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Dr. Richard CurwinApril 10, 2014

In the responses to several of my previous posts, many comments focused on the debate of whether children need rules, or whether children are better off with free choice and have the ability to make correct decisions when free to do so. Summerhill by A.S. Neill is offered as a shining example of that school of thought. In a 1999 New York Times article "Summerhill Revisited," Alan Riding posited why the results of Summerhill were not as glowing as A.S. Neill described in his landmark book.

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Suzie BossApril 9, 2014

With Earth Day 2014 coming up on April 22, many schools are making plans for one-day celebrations that promote a green message. For deeper learning --and longer-term benefits for people and planet alike -- why not use Earth Day as an opportunity to launch more ambitious projects?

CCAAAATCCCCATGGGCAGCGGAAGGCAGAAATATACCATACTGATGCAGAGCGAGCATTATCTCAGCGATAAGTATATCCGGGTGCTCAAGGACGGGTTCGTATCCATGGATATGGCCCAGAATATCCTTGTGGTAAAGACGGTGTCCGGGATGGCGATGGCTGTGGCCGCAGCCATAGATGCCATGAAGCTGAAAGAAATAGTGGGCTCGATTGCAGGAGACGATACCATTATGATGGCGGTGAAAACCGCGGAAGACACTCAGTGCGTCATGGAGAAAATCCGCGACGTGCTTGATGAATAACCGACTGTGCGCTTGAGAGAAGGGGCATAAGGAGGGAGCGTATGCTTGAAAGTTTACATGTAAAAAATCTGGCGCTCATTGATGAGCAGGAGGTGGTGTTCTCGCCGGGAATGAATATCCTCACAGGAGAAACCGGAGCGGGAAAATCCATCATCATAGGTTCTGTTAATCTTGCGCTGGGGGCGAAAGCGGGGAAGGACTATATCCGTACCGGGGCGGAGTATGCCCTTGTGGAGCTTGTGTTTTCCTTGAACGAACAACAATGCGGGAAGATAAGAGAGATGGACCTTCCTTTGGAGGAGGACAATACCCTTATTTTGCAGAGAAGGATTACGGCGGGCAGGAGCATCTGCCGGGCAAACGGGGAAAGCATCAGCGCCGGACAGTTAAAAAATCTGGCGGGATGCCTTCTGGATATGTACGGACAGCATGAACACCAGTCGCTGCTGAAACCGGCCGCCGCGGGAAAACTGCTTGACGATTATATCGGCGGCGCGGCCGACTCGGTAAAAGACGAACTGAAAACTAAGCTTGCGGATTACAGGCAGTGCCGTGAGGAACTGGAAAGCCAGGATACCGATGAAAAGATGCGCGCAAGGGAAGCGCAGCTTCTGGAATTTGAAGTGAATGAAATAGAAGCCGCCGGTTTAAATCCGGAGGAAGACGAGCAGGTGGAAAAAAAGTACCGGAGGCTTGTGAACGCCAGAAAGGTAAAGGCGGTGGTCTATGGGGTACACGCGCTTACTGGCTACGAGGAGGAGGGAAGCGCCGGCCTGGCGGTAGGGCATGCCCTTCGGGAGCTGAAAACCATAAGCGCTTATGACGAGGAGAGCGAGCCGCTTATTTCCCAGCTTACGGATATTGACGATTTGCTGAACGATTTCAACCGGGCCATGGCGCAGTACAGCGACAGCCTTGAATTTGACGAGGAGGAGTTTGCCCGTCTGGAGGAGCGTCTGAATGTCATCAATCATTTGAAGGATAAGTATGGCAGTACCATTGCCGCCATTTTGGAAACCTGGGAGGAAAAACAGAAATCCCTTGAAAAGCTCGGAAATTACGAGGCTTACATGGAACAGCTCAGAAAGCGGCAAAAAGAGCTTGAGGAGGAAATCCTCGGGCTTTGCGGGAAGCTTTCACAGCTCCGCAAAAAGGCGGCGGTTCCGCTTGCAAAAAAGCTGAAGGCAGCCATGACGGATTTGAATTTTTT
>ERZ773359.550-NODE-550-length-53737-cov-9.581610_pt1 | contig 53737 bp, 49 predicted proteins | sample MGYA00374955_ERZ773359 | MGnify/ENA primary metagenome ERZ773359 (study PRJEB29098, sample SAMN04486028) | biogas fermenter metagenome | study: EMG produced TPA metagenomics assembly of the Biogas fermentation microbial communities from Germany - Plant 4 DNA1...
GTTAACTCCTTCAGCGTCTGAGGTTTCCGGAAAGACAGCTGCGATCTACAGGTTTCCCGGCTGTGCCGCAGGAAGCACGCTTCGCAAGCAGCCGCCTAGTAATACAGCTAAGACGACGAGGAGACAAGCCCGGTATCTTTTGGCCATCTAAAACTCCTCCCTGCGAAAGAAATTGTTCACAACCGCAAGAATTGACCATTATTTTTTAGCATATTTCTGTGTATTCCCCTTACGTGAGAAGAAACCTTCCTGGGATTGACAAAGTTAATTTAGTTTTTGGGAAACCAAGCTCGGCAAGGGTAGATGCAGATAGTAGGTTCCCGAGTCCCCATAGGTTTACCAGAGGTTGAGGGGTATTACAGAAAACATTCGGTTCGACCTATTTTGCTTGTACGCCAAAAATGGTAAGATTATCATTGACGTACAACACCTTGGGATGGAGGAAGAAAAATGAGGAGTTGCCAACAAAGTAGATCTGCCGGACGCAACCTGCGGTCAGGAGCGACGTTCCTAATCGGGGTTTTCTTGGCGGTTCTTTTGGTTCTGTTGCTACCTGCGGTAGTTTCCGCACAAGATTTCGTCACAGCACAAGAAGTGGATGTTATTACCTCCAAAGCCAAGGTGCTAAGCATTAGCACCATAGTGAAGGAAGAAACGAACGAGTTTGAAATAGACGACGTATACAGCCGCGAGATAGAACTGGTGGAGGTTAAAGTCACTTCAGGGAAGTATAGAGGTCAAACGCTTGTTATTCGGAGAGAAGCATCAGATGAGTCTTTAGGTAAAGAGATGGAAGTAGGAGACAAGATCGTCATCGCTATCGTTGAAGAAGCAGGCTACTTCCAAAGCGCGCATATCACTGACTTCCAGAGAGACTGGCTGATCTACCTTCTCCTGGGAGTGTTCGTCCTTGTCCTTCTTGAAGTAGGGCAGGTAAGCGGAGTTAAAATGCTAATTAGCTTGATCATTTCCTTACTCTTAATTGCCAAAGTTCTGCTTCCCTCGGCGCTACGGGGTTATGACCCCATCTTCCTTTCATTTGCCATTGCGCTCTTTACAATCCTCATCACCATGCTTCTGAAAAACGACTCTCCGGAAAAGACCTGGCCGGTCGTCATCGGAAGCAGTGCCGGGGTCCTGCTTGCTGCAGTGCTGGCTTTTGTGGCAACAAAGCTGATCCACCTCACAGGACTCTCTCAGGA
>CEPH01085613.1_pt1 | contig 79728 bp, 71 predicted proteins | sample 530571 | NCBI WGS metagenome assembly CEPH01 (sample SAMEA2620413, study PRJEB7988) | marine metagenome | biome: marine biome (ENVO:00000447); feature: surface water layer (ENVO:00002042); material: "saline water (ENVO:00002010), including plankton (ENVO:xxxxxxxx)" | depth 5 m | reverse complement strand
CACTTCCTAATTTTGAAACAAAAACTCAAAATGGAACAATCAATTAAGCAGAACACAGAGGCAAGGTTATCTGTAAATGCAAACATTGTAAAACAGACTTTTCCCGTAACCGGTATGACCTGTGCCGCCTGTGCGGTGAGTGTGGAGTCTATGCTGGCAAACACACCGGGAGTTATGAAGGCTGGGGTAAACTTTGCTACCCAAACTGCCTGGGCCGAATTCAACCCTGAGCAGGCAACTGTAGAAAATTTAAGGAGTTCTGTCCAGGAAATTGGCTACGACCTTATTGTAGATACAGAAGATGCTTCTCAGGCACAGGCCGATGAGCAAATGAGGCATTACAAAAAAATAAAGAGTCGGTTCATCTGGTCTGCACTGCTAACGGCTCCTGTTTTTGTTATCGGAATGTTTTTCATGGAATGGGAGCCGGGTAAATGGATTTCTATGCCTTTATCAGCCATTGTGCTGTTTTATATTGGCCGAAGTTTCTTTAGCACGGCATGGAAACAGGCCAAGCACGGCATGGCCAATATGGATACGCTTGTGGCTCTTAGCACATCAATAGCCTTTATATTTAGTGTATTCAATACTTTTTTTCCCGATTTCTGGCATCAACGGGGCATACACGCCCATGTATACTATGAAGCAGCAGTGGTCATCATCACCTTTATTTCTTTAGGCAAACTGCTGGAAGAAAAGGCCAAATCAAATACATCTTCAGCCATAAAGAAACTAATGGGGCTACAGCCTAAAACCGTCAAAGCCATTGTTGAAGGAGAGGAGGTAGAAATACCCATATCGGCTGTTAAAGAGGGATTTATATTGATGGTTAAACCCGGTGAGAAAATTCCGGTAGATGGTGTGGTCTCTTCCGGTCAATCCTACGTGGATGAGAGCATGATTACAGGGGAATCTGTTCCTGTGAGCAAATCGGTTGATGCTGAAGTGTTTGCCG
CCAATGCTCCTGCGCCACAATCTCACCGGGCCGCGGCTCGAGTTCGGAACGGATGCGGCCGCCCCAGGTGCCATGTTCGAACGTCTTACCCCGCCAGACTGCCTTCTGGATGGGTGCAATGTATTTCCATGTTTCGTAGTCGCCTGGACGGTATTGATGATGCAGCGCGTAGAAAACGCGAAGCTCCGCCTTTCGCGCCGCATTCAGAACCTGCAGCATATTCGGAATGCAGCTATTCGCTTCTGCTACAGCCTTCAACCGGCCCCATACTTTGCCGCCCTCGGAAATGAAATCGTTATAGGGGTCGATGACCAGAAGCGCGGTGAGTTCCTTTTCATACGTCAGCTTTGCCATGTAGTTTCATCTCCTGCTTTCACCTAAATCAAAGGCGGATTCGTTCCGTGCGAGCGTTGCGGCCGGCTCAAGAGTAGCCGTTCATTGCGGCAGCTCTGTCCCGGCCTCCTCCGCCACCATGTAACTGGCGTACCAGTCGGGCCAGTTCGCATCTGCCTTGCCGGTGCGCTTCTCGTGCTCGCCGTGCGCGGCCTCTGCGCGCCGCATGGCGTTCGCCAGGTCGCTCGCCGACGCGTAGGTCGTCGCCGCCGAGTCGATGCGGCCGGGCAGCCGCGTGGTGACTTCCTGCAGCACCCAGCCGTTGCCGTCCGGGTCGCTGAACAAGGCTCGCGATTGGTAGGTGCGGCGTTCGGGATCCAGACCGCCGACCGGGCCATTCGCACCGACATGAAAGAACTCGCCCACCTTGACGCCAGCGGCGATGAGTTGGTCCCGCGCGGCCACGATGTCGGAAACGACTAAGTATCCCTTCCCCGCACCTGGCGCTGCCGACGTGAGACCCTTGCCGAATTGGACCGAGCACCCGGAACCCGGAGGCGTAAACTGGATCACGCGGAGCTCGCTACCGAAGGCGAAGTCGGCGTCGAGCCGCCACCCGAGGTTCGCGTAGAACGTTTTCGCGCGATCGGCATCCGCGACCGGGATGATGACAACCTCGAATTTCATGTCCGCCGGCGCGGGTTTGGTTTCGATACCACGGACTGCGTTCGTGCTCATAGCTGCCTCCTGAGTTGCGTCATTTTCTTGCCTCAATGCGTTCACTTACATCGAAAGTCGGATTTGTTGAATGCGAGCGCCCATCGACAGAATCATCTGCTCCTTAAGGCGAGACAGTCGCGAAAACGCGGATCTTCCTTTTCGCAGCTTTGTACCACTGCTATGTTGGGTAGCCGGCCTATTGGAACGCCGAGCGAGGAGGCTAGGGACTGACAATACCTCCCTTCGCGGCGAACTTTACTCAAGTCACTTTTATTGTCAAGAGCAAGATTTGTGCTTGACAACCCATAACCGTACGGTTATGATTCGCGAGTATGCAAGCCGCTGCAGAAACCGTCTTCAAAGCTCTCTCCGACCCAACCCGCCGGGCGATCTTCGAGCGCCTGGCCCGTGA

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Ben JohnsonApril 9, 2014

Back in December, on the long drive from Texas to Utah, I had some time to reflect on many things. I considered the reasons why we look forward to the holidays. They are full of celebration, we find out what's going on in the lives of relatives and friends, and we simply enjoy the time together. For some strange reason, that got me thinking about reading Harry Wong's seminal book, The First Days of School, and I remembered being profoundly impressed by his concept of starting school off with a bang by throwing a party on the first day.

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Junaid KhanApril 8, 2014

The creative potential of LittleBigPlanet 2 (LBP2) is evident as soon as the PlayStation console is turned on. The game opens with a colorful video that exposes first-time users to an amazing storyline, a host of characters and -- most importantly for teachers -- an endless variety of spaces in which creativity and collaboration are the theme and focus of the gameplay.

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Terry HeickApril 8, 2014